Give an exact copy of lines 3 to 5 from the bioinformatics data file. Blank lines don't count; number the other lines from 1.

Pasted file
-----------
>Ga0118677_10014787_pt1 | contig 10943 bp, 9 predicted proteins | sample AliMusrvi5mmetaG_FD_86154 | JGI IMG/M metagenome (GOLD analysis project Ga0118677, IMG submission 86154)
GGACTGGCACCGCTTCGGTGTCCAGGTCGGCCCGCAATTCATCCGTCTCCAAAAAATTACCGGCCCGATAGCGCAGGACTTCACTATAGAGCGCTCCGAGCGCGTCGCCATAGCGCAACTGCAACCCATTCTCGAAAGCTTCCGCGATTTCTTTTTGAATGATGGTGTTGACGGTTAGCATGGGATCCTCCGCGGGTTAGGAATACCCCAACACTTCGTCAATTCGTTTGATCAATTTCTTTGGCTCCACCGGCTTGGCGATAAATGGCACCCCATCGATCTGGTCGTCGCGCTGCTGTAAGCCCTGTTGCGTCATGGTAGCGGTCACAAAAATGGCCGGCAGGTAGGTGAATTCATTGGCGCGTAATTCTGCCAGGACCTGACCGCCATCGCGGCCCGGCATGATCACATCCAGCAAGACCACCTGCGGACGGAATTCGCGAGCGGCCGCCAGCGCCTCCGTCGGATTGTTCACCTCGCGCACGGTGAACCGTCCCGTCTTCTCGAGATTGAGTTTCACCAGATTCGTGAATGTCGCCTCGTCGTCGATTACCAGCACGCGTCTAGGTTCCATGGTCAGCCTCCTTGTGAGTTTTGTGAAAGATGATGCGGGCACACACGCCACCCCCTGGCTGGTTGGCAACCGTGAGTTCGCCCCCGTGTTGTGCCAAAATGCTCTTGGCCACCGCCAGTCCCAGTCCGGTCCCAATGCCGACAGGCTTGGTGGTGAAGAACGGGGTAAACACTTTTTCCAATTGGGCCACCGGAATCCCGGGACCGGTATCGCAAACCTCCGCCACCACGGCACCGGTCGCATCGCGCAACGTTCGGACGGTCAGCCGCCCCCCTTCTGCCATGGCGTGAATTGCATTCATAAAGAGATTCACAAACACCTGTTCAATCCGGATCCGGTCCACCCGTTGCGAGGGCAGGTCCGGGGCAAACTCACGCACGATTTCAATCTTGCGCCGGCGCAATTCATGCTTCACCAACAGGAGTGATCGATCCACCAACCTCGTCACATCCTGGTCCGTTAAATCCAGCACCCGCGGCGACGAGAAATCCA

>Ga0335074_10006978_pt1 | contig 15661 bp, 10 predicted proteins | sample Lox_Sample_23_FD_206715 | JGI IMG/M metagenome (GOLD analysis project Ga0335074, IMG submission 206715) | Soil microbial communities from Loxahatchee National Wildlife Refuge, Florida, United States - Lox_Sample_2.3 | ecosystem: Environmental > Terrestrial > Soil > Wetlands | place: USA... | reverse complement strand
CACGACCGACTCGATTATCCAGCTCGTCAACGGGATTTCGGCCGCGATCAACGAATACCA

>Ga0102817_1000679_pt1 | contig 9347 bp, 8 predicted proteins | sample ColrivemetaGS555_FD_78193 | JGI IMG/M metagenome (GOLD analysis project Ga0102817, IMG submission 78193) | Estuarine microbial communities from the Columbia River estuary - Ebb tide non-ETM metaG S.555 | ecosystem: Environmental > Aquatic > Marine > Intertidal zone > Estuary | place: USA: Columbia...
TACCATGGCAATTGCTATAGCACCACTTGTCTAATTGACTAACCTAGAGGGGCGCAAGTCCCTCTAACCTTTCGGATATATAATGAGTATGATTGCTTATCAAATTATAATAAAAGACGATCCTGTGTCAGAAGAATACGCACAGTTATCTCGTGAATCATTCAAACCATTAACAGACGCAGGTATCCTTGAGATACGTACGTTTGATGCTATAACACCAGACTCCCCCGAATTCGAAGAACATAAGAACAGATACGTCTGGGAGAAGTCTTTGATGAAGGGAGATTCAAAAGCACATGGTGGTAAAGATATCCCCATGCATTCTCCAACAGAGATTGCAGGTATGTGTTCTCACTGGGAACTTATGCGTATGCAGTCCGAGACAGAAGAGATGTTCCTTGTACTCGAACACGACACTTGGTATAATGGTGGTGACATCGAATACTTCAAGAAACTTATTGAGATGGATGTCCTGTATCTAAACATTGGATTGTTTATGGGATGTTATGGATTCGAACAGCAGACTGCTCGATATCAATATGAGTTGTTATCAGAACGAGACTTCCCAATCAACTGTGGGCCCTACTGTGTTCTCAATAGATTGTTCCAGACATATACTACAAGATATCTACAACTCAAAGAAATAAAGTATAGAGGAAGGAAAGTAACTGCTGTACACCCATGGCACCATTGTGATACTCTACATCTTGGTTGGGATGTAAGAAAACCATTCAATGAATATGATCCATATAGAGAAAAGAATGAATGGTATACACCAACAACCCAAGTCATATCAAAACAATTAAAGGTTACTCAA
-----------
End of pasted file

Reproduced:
>Ga0335074_10006978_pt1 | contig 15661 bp, 10 predicted proteins | sample Lox_Sample_23_FD_206715 | JGI IMG/M metagenome (GOLD analysis project Ga0335074, IMG submission 206715) | Soil microbial communities from Loxahatchee National Wildlife Refuge, Florida, United States - Lox_Sample_2.3 | ecosystem: Environmental > Terrestrial > Soil > Wetlands | place: USA... | reverse complement strand
CACGACCGACTCGATTATCCAGCTCGTCAACGGGATTTCGGCCGCGATCAACGAATACCA

>Ga0102817_1000679_pt1 | contig 9347 bp, 8 predicted proteins | sample ColrivemetaGS555_FD_78193 | JGI IMG/M metagenome (GOLD analysis project Ga0102817, IMG submission 78193) | Estuarine microbial communities from the Columbia River estuary - Ebb tide non-ETM metaG S.555 | ecosystem: Environmental > Aquatic > Marine > Intertidal zone > Estuary | place: USA: Columbia...